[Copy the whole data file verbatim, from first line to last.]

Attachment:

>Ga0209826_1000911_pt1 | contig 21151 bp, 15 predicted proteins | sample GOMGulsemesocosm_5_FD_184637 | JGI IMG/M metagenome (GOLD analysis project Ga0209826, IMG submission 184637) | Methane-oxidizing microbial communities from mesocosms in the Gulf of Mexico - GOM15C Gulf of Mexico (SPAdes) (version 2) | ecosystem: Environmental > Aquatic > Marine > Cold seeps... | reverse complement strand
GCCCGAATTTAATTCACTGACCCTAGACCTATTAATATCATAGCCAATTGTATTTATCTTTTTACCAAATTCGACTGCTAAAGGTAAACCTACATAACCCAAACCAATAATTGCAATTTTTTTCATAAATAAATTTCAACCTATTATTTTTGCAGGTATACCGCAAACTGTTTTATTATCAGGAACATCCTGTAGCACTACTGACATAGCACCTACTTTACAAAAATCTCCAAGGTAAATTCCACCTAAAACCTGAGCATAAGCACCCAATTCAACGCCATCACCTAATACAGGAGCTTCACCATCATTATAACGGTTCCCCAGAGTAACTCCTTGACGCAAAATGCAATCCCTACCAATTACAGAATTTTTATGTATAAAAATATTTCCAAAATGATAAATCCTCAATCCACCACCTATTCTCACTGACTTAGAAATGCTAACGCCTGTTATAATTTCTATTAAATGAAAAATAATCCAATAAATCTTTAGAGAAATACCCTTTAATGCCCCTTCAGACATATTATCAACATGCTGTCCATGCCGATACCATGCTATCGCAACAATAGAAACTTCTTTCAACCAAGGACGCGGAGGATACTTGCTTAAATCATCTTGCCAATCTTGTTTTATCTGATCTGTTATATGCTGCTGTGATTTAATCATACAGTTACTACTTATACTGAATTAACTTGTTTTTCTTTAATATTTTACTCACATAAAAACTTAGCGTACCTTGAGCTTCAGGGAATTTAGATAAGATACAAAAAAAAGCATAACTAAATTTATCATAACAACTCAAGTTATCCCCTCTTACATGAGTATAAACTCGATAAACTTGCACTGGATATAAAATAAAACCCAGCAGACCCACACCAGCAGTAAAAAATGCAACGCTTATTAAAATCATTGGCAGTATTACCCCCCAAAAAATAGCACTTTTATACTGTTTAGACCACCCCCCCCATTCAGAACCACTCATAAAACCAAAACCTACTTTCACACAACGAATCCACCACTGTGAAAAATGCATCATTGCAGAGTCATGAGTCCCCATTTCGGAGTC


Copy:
>Ga0209826_1000911_pt1 | contig 21151 bp, 15 predicted proteins | sample GOMGulsemesocosm_5_FD_184637 | JGI IMG/M metagenome (GOLD analysis project Ga0209826, IMG submission 184637) | Methane-oxidizing microbial communities from mesocosms in the Gulf of Mexico - GOM15C Gulf of Mexico (SPAdes) (version 2) | ecosystem: Environmental > Aquatic > Marine > Cold seeps... | reverse complement strand
GCCCGAATTTAATTCACTGACCCTAGACCTATTAATATCATAGCCAATTGTATTTATCTTTTTACCAAATTCGACTGCTAAAGGTAAACCTACATAACCCAAACCAATAATTGCAATTTTTTTCATAAATAAATTTCAACCTATTATTTTTGCAGGTATACCGCAAACTGTTTTATTATCAGGAACATCCTGTAGCACTACTGACATAGCACCTACTTTACAAAAATCTCCAAGGTAAATTCCACCTAAAACCTGAGCATAAGCACCCAATTCAACGCCATCACCTAATACAGGAGCTTCACCATCATTATAACGGTTCCCCAGAGTAACTCCTTGACGCAAAATGCAATCCCTACCAATTACAGAATTTTTATGTATAAAAATATTTCCAAAATGATAAATCCTCAATCCACCACCTATTCTCACTGACTTAGAAATGCTAACGCCTGTTATAATTTCTATTAAATGAAAAATAATCCAATAAATCTTTAGAGAAATACCCTTTAATGCCCCTTCAGACATATTATCAACATGCTGTCCATGCCGATACCATGCTATCGCAACAATAGAAACTTCTTTCAACCAAGGACGCGGAGGATACTTGCTTAAATCATCTTGCCAATCTTGTTTTATCTGATCTGTTATATGCTGCTGTGATTTAATCATACAGTTACTACTTATACTGAATTAACTTGTTTTTCTTTAATATTTTACTCACATAAAAACTTAGCGTACCTTGAGCTTCAGGGAATTTAGATAAGATACAAAAAAAAGCATAACTAAATTTATCATAACAACTCAAGTTATCCCCTCTTACATGAGTATAAACTCGATAAACTTGCACTGGATATAAAATAAAACCCAGCAGACCCACACCAGCAGTAAAAAATGCAACGCTTATTAAAATCATTGGCAGTATTACCCCCCAAAAAATAGCACTTTTATACTGTTTAGACCACCCCCCCCATTCAGAACCACTCATAAAACCAAAACCTACTTTCACACAACGAATCCACCACTGTGAAAAATGCATCATTGCAGAGTCATGAGTCCCCATTTCGGAGTC